Archangel Raphael, leaving the family of Tobiah by Rembrandt Harmens Van Rhine

Archangel Raphael, leaving the family of Tobiah by Rembrandt Harmens Van Rhine

The book of Tobit describes the story of a family that has fallen to the Assyrian captivity from the “northern country”, that is, Israel. This book is not included in either the Jewish biblical canon, nor in the Protestant canon, identical in composition to the Jewish one. It is included in the Orthodox and Catholic Bibles as a second-canonical book… The Elder Tovit did many good deeds, distributed bread among his fellow tribesmen, supplied the needy with clothes, and, despite the ban, secretly buried the murdered Jews. For all this he had to endure a lot of persecution by the Assyrians.

By

old age, Tobit lost sight; huge eyes appeared on his eyes. In anticipation of death, he gave some instructions to his son Tobiah, and he went to carry them out accompanied by a young man who called himself Raphael. Approaching Tigers, Tobias caught a big fish.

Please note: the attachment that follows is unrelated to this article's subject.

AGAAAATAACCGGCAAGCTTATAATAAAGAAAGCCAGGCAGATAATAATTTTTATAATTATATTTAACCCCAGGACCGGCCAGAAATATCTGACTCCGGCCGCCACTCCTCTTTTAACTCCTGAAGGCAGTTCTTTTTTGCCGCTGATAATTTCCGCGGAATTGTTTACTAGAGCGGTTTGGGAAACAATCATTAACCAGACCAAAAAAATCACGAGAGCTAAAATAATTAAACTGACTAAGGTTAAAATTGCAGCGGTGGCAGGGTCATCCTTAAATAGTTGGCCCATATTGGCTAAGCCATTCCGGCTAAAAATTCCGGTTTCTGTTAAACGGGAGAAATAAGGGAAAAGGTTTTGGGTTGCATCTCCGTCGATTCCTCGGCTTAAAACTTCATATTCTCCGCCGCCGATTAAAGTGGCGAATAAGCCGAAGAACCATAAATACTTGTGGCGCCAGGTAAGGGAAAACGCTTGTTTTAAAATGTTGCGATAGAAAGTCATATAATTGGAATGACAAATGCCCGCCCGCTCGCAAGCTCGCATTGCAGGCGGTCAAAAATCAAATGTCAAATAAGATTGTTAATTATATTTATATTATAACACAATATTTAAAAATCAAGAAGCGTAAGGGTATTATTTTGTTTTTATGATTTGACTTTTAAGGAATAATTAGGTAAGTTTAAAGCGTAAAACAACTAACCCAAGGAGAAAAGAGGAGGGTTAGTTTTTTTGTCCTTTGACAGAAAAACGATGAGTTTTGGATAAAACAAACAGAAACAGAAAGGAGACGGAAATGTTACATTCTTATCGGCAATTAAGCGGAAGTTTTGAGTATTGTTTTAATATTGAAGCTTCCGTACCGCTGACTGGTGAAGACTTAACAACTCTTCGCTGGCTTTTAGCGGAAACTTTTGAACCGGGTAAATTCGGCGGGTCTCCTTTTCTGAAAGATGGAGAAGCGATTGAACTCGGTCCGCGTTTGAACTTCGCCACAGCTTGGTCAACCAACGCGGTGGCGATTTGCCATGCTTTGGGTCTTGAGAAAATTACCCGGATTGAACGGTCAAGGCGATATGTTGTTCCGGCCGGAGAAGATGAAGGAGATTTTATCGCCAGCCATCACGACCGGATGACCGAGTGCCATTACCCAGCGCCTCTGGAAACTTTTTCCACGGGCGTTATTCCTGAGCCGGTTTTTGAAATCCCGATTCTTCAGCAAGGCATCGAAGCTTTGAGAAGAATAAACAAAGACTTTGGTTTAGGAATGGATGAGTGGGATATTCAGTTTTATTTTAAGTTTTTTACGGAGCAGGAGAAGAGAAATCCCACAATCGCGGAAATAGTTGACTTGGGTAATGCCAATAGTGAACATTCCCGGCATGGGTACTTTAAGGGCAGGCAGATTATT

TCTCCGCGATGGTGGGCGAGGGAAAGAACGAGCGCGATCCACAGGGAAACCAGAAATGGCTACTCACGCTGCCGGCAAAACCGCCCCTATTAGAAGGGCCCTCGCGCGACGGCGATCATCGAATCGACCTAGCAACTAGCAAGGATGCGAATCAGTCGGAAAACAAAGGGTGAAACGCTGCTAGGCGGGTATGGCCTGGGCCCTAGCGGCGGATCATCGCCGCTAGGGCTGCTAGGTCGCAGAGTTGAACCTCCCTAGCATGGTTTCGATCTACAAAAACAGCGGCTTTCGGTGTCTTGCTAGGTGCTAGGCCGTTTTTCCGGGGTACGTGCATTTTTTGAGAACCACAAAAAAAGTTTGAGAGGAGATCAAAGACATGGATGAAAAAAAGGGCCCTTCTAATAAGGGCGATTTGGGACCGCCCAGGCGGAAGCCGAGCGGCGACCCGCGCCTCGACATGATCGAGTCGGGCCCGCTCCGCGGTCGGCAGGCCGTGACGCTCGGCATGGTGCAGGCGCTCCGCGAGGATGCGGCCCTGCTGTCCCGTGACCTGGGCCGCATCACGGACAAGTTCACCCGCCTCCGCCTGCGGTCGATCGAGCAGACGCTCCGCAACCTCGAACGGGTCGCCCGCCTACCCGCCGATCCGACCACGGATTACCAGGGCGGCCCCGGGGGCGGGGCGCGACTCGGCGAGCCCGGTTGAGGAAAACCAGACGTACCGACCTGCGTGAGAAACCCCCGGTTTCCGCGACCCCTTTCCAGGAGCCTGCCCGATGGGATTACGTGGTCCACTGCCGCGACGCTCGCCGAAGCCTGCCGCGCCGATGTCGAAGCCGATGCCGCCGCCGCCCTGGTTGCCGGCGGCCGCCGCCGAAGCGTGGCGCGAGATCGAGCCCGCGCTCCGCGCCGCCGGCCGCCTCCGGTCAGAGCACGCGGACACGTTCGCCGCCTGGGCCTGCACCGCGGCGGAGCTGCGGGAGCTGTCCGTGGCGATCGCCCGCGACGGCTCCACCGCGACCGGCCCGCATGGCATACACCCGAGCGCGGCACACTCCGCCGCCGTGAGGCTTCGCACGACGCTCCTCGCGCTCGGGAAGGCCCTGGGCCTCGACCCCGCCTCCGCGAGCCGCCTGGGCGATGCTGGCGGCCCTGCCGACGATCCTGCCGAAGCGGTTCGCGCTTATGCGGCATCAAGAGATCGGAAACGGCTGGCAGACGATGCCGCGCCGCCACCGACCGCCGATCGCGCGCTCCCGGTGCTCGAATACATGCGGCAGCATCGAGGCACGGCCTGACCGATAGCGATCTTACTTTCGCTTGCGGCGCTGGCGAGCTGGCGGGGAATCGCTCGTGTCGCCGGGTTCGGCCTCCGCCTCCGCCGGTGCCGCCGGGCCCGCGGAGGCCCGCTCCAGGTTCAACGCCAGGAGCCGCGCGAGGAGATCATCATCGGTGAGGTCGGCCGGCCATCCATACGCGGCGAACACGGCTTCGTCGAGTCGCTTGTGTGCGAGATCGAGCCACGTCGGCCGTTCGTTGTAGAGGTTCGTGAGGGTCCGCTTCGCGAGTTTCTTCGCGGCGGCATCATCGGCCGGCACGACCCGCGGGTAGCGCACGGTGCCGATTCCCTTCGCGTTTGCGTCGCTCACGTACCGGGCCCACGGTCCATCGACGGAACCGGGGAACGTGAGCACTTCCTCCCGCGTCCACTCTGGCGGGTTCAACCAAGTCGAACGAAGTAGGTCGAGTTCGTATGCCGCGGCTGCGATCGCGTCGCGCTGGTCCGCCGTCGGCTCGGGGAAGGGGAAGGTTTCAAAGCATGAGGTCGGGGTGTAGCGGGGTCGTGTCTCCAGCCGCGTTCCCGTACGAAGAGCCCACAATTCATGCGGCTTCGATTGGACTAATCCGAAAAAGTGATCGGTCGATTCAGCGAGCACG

On the advice of the fellow traveler, he cut out her heart, liver, and bile, and preserved them, because with the smoke of the burned heart and liver, it turns out, you can drive out the evil spirit, and with bile you need to smear the eyes of a man with sore eyes, and he will be healed. Upon the return of Tobias and Raphael, they expelled the demon from the body of the girl Sarah, who then became the wife of Tobias, and also returned sight to his father. When Tobias offered Rafail a reward for helping, he confessed that he was not a man, but an archangel, and carried out the mission entrusted to him by God himself.

In the Rembrandt picture, we see the moment of the ascension of an angel in front of grateful members of the Tobias family… A well-known composition of this amazing work was left by the famous Belgian critic and playwright Emil Verhari: “Patriarch’s family: kneeling father, wife and son, clinging to each other in fear, the dog, timidly curled up about its mistress, – everything speaks about the miracle that has happened, while the angel-healer, swift and unapproachable, rushes to heaven in mighty flight to join the heavenly host, from Otori he momentarily separated.

This extraordinary phenomenon is depicted, as always with Rembrandt, in the most significant terms. Nothing extra. Not a single fake gesture. No flatulence, no exaggeration. The impression of complete naturalness is created: you cannot doubt for a minute that heaven descends to earthly affairs, that God leans towards people. “

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